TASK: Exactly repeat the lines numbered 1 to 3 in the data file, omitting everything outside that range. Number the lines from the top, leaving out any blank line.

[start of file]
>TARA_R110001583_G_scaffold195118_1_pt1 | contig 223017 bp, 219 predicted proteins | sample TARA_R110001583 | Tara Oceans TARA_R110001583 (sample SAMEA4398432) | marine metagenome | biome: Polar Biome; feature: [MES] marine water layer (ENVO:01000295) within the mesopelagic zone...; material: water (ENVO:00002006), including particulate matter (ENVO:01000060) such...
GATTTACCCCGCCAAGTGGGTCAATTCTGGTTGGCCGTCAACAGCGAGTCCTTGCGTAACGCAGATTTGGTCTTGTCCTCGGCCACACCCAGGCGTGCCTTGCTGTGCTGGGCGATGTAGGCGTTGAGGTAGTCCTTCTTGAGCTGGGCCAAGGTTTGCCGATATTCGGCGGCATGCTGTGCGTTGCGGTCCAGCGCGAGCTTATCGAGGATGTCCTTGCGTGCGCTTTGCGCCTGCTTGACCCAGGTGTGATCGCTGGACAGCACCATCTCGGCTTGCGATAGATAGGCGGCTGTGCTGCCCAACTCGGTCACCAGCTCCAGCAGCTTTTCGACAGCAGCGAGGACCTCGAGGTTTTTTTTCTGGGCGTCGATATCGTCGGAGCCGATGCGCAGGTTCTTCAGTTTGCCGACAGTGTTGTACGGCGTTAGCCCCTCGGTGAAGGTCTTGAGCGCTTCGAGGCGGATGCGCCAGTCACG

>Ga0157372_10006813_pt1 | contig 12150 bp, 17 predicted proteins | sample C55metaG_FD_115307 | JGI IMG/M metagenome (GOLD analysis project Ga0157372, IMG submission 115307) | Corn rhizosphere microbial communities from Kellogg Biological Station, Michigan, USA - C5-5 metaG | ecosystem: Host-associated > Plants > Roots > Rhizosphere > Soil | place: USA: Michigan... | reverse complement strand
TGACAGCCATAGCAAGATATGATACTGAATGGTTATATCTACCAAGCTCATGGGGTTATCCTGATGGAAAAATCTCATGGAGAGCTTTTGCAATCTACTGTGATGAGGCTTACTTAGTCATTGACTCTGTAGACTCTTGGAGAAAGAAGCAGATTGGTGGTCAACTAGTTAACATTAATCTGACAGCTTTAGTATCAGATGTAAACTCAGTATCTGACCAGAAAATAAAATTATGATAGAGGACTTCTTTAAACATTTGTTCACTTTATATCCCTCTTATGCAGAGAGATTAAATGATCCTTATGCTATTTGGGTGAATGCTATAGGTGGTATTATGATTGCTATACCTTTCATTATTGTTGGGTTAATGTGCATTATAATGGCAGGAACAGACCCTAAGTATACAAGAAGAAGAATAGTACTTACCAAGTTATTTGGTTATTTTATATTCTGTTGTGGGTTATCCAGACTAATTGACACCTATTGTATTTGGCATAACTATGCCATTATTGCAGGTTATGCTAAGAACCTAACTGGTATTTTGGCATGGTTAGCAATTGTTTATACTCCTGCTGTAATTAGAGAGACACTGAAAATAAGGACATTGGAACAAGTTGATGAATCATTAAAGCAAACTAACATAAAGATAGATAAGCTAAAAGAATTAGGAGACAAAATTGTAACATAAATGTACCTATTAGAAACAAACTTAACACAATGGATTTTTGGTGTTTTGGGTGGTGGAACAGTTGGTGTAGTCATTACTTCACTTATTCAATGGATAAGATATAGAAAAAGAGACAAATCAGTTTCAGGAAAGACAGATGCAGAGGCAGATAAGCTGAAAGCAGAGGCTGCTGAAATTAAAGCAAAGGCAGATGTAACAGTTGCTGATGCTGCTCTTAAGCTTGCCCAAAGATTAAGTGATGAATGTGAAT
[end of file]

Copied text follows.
>TARA_R110001583_G_scaffold195118_1_pt1 | contig 223017 bp, 219 predicted proteins | sample TARA_R110001583 | Tara Oceans TARA_R110001583 (sample SAMEA4398432) | marine metagenome | biome: Polar Biome; feature: [MES] marine water layer (ENVO:01000295) within the mesopelagic zone...; material: water (ENVO:00002006), including particulate matter (ENVO:01000060) such...
GATTTACCCCGCCAAGTGGGTCAATTCTGGTTGGCCGTCAACAGCGAGTCCTTGCGTAACGCAGATTTGGTCTTGTCCTCGGCCACACCCAGGCGTGCCTTGCTGTGCTGGGCGATGTAGGCGTTGAGGTAGTCCTTCTTGAGCTGGGCCAAGGTTTGCCGATATTCGGCGGCATGCTGTGCGTTGCGGTCCAGCGCGAGCTTATCGAGGATGTCCTTGCGTGCGCTTTGCGCCTGCTTGACCCAGGTGTGATCGCTGGACAGCACCATCTCGGCTTGCGATAGATAGGCGGCTGTGCTGCCCAACTCGGTCACCAGCTCCAGCAGCTTTTCGACAGCAGCGAGGACCTCGAGGTTTTTTTTCTGGGCGTCGATATCGTCGGAGCCGATGCGCAGGTTCTTCAGTTTGCCGACAGTGTTGTACGGCGTTAGCCCCTCGGTGAAGGTCTTGAGCGCTTCGAGGCGGATGCGCCAGTCACG

>Ga0157372_10006813_pt1 | contig 12150 bp, 17 predicted proteins | sample C55metaG_FD_115307 | JGI IMG/M metagenome (GOLD analysis project Ga0157372, IMG submission 115307) | Corn rhizosphere microbial communities from Kellogg Biological Station, Michigan, USA - C5-5 metaG | ecosystem: Host-associated > Plants > Roots > Rhizosphere > Soil | place: USA: Michigan... | reverse complement strand